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French hugs & kisses

While digging around for the fine distinctions in French between embrasser (which should be "embrace" but sometimes means "kiss"), baiser (don't ask!), bisous, calîn, etc., I found this highly useful note in an old WordForum:

As I see it, the confusion about kissing and hugging got started in the 17th century. The exquisite preciosity (and hypocrisy) of the Versailles courtisans - who called teeth "the furnishings of the mouth", for example - made it popular among them to describe having sex with someone as "kissing" them. It was less crude, but more ambiguous too, and it soon lost its euphemistic sense and became a word just as rude as f---. The result is that, until today, if you say that a couple is baise-ing, it means they are fucking, et point finale!

This expropriation, however, created a need for a substitute to describe the simple act of kissing someone, now that “baiser” had been irretrievably expropriated for another purpose. The solution created even more confusion - the verb "embrasser", to embrace, began to be used (or misused) instead.

The result of all this is that in current French one has to find all sorts of round-about ways of describing these simple acts. For example, to say "I want to kiss you", you can choose between "Je veux t'embrasser" or – curiously - "Je veux te donner un baiser", since the noun did not meet the same fate as the verb.

“I want to hug you” is even worse, since this gesture is not very French and, what with “embrasser” now meaning “to kiss”, has to be described in detail: "Je veux t'entourer des bras", "Je veux t'enlacer", or still "Je veux te serrer dans mes bras". Curiously again, the noun retains its original meaning – the seldom used “une embrassade” still means “an embrace”.

It's a lot simpler in English - and in Spanish with "besar", "abrazar" and "abrazo" - but that is the state to which the French mania for "la délicatesse et la discrétion" has led them and their beautiful tongue. It's one of the reasons that immigrants find it so difficult to learn French, and even leads native-born youngsters to butcher their own language and stuff it with English words. The alarming result is not just the much-decried "franglais" but a kind of pidgin which is inexorably forcing out the 17th century form of the language which we, who have laboriously learned it, still speak.

The proof that this last statement is true, whereas current English has immeasurably evolved over the last few centuries, is that the plays of Racine and Corneille are still clearly understandable to us, while those of Shakespeare are a minefield of misunderstandings that cannot be read without footnotes.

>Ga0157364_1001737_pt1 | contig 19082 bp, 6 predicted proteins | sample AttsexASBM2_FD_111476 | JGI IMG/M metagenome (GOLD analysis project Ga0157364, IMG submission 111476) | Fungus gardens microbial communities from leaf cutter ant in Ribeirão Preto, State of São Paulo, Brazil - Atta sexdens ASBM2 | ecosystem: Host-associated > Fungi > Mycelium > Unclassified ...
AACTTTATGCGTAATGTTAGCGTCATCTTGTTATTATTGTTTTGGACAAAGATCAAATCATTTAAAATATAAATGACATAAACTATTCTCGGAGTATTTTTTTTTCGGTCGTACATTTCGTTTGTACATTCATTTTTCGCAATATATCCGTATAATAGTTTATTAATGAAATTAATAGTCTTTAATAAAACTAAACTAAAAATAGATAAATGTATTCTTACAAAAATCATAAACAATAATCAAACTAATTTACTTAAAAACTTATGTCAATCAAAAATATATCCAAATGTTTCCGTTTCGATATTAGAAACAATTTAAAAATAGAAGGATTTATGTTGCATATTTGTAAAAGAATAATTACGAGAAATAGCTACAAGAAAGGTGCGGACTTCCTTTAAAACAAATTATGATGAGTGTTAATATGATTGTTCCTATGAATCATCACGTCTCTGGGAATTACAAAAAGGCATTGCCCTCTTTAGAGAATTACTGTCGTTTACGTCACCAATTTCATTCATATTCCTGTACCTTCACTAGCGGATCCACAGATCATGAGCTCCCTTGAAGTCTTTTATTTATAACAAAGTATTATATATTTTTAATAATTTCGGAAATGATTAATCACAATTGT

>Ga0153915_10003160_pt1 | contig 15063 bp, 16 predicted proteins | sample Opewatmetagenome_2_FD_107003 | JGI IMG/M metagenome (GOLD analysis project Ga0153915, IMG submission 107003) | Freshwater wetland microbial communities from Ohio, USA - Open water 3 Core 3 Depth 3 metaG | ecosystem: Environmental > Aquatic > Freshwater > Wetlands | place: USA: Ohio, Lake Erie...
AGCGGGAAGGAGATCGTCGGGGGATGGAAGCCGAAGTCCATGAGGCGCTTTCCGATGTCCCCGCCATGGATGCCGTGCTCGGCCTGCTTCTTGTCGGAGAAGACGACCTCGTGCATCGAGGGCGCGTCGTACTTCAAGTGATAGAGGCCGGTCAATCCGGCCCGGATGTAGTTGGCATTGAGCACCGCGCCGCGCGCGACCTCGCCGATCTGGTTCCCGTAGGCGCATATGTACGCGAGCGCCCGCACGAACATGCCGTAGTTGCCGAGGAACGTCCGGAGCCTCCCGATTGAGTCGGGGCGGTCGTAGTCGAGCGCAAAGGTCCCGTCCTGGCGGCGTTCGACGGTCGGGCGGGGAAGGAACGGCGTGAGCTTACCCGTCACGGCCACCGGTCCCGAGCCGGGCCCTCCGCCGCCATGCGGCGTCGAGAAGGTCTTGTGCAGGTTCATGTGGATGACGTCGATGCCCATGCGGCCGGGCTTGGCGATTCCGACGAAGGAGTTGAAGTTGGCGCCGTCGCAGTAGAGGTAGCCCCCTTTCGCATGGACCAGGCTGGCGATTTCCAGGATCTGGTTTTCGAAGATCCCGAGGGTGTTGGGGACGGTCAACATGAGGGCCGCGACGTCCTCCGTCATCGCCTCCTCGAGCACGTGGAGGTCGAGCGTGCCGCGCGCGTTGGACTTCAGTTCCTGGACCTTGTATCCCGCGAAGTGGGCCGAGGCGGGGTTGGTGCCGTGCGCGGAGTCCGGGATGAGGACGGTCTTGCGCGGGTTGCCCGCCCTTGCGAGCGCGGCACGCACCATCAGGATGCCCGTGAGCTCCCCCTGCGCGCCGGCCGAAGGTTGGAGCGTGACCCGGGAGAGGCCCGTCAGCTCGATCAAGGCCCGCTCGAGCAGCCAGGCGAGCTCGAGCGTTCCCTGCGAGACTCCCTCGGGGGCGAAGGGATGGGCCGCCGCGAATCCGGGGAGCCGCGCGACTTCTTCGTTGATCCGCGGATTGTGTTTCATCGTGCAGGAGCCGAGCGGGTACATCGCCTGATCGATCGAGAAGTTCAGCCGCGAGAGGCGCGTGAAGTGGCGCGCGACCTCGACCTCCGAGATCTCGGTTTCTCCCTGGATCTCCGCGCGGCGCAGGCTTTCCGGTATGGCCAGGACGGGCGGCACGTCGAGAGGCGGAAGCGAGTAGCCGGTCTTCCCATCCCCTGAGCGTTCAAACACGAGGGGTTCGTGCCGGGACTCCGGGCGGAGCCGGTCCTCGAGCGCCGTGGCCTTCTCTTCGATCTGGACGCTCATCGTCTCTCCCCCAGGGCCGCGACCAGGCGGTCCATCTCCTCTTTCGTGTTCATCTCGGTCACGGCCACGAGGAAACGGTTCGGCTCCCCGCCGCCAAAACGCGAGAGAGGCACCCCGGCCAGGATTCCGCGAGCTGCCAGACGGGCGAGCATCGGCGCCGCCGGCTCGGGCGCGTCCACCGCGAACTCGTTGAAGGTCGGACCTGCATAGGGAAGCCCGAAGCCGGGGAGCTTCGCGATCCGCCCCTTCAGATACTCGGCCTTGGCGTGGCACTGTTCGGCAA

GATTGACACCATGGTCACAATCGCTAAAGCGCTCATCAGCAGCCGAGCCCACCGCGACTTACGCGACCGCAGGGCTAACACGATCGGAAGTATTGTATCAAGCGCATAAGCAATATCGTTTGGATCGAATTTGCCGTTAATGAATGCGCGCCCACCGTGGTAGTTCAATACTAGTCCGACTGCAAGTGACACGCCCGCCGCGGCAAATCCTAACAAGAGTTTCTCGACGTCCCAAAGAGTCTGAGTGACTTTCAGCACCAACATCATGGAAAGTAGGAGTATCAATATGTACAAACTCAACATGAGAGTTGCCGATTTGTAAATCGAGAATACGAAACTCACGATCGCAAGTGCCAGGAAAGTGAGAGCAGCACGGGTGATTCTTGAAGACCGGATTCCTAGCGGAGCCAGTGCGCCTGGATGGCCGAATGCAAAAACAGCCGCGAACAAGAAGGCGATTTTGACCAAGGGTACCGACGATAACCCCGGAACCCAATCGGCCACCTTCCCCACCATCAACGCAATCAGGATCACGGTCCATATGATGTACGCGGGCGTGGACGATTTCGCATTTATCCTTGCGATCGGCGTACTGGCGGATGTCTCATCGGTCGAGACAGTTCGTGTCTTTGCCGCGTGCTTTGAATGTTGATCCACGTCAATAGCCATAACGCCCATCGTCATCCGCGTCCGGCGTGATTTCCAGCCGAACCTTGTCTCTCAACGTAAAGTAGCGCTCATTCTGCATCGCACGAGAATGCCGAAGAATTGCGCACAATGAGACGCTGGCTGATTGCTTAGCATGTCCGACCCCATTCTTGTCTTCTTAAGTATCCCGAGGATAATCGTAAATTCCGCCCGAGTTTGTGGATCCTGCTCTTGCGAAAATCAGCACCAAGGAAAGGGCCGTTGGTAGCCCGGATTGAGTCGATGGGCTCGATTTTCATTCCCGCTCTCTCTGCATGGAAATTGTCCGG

( 4 comments — Leave a comment )
Nov. 15th, 2013 03:19 pm (UTC)
I love it. "...this gesture is not very French".
Nov. 15th, 2013 04:47 pm (UTC)
Aaand inquiring minds want to know: What is the current slang for a "French kiss"?
Thank you for the glimpses of your p'tit village. It seems deserted. Ou sont les gens? Are there cats? Do you think of Blackwood's "Ancient Sorceries"?
Nov. 15th, 2013 05:10 pm (UTC)
So glad you like the FB photos! I was wondering the same thing myself: Where is everyone?? Where are the kids playing down by the river without supervision, eh?

I suspect a lot of the houses are owned by weekenders & summer folk, I do. And that the lousy weather is keeping everyone else indoors.

There are MYRIADS of cats - all posing picturesquely on doorsteps & in alleyways....and glaring sleepily as I pass by. I have not taken many photos of them because . . . well, once you start you never stop, do you? And it's the context of them all that really does it, and that is hard to capture.
Nov. 15th, 2013 05:48 pm (UTC)
It's obvious
Please introduce the verb: kisser (rhymes with qui sait--cute, eh?) for "to kiss."

There is a long tradition of word appropriation if convenient from both sides of the pond. If necessary, the spelling can be frenchified: quisser, alternatively "donne moi une quisse" (I don't know about the sexing of nouns. Baiser is masculine, so I thought the girls should take over here, but perhaps that's not comme il faut).

Obviously "boucher" is not going to work, between 'corked' and 'butchered' there's just too much scope for imagination & 'mouthed' (just trying to get specific on body parts) just isn't going to win out....

Love the nuance!
( 4 comments — Leave a comment )

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